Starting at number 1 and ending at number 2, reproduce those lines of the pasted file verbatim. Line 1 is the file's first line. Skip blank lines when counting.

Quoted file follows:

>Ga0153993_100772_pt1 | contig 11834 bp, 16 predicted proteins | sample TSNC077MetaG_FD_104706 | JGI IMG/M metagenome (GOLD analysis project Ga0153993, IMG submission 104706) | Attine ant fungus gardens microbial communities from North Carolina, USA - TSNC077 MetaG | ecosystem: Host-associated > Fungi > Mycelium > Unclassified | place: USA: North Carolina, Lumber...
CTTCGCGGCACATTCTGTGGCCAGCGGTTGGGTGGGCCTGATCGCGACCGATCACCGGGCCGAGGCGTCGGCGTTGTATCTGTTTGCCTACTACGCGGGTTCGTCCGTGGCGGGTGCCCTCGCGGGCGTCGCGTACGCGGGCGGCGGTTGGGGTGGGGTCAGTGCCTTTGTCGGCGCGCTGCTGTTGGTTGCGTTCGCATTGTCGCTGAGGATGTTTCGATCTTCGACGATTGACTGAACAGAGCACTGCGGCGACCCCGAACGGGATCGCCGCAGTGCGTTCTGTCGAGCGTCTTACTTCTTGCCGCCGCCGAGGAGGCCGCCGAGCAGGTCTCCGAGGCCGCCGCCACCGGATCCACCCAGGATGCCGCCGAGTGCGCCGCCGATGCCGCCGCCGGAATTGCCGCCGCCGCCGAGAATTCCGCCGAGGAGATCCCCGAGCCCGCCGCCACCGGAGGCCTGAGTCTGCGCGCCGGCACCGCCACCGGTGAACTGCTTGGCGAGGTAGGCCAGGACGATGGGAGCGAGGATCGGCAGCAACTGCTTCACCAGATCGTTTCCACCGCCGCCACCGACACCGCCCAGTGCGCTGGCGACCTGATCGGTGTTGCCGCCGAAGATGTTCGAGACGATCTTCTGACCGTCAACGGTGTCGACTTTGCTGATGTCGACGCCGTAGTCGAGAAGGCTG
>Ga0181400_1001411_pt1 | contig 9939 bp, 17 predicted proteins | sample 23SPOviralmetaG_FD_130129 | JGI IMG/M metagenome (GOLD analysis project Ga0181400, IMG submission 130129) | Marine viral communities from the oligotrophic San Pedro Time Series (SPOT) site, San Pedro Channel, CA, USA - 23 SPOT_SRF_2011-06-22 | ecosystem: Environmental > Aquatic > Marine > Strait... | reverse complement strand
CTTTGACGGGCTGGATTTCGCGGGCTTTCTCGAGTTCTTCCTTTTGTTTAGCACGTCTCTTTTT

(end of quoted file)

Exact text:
>Ga0153993_100772_pt1 | contig 11834 bp, 16 predicted proteins | sample TSNC077MetaG_FD_104706 | JGI IMG/M metagenome (GOLD analysis project Ga0153993, IMG submission 104706) | Attine ant fungus gardens microbial communities from North Carolina, USA - TSNC077 MetaG | ecosystem: Host-associated > Fungi > Mycelium > Unclassified | place: USA: North Carolina, Lumber...
CTTCGCGGCACATTCTGTGGCCAGCGGTTGGGTGGGCCTGATCGCGACCGATCACCGGGCCGAGGCGTCGGCGTTGTATCTGTTTGCCTACTACGCGGGTTCGTCCGTGGCGGGTGCCCTCGCGGGCGTCGCGTACGCGGGCGGCGGTTGGGGTGGGGTCAGTGCCTTTGTCGGCGCGCTGCTGTTGGTTGCGTTCGCATTGTCGCTGAGGATGTTTCGATCTTCGACGATTGACTGAACAGAGCACTGCGGCGACCCCGAACGGGATCGCCGCAGTGCGTTCTGTCGAGCGTCTTACTTCTTGCCGCCGCCGAGGAGGCCGCCGAGCAGGTCTCCGAGGCCGCCGCCACCGGATCCACCCAGGATGCCGCCGAGTGCGCCGCCGATGCCGCCGCCGGAATTGCCGCCGCCGCCGAGAATTCCGCCGAGGAGATCCCCGAGCCCGCCGCCACCGGAGGCCTGAGTCTGCGCGCCGGCACCGCCACCGGTGAACTGCTTGGCGAGGTAGGCCAGGACGATGGGAGCGAGGATCGGCAGCAACTGCTTCACCAGATCGTTTCCACCGCCGCCACCGACACCGCCCAGTGCGCTGGCGACCTGATCGGTGTTGCCGCCGAAGATGTTCGAGACGATCTTCTGACCGTCAACGGTGTCGACTTTGCTGATGTCGACGCCGTAGTCGAGAAGGCTG